Fax: +86 216191 8697

If you are not appropriate person, please forward this to your CEO, because this is urgent. Thanks.

Monday, April 18, 2011

Python Fizzbuzz challenge!

I haven't forgotten you guys nor have I forgotten my promises.  I've been busy, but here's a little something that should be an easy challenge:

"Write a program that prints the numbers from 1 to 100. But for multiples of three print "Fizz" instead of the number and for the multiples of five print "Buzz". For numbers which are multiples of both three and five print "FizzBuzz"."

This program came from:

Sunday, March 20, 2011

News 3/20/2011

Today I set up the future server that will house Learning Python Programming. For now I have named it Babel, as there seems to be limitless possibilities that it will open. More updates soon. Be prepared, some amazing changes are on the way.

Friday, March 4, 2011

Python Card Games

That’s right everyone, we can use Python to simulate playing cards.  Based on these fundamentals, we could quite easily build a powerful card game!

What is a card?  Seems like a dumb question, but let’s examine it just for giggles.  A card consists of a suit and a rank.  A suit might be clubs, spades, diamonds, or hearts whereas a rank is any number 2 through 10, and jack, queen, king, ace.   For simplicity, it might be easier to assign all ranks to a numeric value.  2 – 10 are 2-10, Jack is 11, Queen is 12, King is 13, Ace if 14.  For now, this seems like an easy way to create a card.  As for suits, we can also easily abbreviate them to just their first letter, thus "s12" is the Queen of Spades.  Bearing that in mind, we can easily think of a card as a string.

Making a single card is easy, but a little pointless.  Instead, let's create an entire deck.  We can think of a deck simply as a list holding all the cards.

def makeDeck():
    #jack is 11, queen is 12, king is 13, Ace is 14
    deck = []
    for suit in 'sdhc':
        for value in range(2,15):
    return deck

This deck is in order, but we can easily shuffle it.

from random import shuffle
deck = makeDeck()

We now have a deck of cards!  Lastly, let's create a hand.  A hand can be thought of as a smaller list of cards.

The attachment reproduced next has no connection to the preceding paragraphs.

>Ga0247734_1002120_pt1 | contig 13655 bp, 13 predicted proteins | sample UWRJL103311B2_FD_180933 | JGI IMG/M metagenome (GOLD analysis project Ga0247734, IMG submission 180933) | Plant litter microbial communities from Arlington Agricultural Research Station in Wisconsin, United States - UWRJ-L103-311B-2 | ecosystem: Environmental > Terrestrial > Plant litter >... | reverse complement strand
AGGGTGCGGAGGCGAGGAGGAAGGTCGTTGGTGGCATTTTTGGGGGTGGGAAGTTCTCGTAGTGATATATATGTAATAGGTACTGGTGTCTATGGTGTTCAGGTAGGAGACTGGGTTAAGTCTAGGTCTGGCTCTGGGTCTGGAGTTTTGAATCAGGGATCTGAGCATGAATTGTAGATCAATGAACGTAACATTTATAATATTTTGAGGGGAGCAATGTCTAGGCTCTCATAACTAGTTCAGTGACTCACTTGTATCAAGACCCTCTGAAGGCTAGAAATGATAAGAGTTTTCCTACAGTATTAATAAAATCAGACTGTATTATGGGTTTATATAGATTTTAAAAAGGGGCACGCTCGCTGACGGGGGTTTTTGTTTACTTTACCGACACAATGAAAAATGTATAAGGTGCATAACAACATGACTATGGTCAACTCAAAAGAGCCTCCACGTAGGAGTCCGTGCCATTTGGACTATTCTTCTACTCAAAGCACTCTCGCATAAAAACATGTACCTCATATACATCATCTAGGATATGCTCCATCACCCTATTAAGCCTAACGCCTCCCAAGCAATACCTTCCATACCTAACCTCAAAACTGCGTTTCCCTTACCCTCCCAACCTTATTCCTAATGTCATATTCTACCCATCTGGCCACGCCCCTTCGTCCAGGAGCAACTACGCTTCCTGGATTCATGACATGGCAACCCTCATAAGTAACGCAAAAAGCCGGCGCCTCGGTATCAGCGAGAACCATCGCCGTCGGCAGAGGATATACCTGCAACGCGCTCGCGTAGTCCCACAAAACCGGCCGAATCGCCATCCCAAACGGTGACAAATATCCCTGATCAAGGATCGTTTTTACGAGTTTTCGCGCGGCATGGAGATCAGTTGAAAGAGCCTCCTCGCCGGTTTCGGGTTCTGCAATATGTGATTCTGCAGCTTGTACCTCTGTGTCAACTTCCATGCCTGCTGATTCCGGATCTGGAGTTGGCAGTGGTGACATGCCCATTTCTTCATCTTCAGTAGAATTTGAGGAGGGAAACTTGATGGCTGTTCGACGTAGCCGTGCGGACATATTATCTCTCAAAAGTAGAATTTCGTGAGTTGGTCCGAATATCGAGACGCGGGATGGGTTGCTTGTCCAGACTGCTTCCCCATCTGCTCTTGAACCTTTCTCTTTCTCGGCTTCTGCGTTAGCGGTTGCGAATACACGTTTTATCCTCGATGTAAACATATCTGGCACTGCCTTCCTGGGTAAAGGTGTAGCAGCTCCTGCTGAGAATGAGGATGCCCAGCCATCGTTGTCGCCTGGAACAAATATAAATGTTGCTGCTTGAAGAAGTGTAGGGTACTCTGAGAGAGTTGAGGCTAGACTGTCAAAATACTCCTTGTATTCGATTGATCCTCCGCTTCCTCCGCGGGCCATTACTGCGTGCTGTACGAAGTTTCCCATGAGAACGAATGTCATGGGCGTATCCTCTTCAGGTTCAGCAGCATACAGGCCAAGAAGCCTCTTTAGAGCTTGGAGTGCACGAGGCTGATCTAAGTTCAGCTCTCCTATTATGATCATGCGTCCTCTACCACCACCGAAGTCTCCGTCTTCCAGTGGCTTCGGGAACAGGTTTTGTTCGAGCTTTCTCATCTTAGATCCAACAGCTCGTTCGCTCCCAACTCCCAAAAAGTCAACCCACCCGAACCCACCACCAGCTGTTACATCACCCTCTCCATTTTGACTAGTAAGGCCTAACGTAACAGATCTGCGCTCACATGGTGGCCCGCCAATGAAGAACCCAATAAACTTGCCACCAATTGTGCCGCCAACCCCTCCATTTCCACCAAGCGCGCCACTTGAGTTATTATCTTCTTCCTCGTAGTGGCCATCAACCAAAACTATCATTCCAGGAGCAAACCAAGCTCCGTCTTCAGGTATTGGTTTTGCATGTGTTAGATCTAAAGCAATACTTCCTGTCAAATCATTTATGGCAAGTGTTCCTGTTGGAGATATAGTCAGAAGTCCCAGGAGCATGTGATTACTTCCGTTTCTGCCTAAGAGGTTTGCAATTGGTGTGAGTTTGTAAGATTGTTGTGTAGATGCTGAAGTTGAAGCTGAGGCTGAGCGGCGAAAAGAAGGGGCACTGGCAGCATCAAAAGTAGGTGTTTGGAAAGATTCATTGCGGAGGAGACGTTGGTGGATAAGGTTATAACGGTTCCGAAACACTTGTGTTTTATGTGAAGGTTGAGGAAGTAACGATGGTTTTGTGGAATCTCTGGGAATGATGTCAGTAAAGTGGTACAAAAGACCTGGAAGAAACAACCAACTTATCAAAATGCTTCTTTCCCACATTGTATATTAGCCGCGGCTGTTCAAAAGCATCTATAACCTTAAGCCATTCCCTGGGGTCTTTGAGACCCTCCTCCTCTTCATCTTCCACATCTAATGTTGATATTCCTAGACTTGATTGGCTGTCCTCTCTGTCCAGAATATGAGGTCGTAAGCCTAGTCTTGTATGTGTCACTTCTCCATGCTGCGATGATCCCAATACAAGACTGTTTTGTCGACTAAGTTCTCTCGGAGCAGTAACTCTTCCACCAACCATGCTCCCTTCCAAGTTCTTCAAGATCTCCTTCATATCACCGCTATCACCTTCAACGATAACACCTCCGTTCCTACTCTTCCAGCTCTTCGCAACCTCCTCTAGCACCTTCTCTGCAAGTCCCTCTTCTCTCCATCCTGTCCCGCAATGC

def dealHand(deck, handSize=5):
    hand = []
    for i in range(handSize):
        hand.append(deck.pop())#technically deals from botttom of deck
    return hand

It's very easy to make and work with cards in Python.  Perhaps next time we can start looking at some games we can play with our new cards.

Monday, February 14, 2011

Python Cryptography: Ciphers

Ciphers are a means of encoding data to securely share it with some people, but not all.  In the simplest of situations, a cipher can be:

Normal letter -> cipher equivalent
a -> b
b -> c
c -> d
d -> e
z -> a

Deciphering this code is more of a chore than a challenge, but using Python we can develop our own, more powerful ciphers.  Later on, we could move to full blown cryptography building on these fundamental principles.  Let's start by writing a simple program that can take a string and encode it.  Before we begin, you should know that every character has a numerical equivalent (this is called an ASCII value).  To find out a character's ascii value, simply type ord(character).  To take an ascii value and turn it into a character, you can type chr(asciiValue).  Also, to simplify things, let's only concern ourselves with letters.  We don't want to worry about changing around whitespace.

def cipher(givenString):
    retString = ""
    for letter in givenString:
        if letter.isalpha(): #skip non a-z characters
            if letter == 'z':
                retString += 'a'
            elif letter == 'Z':
                retString += 'A'
                retString += chr(ord(letter)+1)
            retString += letter
    return retString

This function should take any string and cipher it.  Can you write a function to decipher a given string?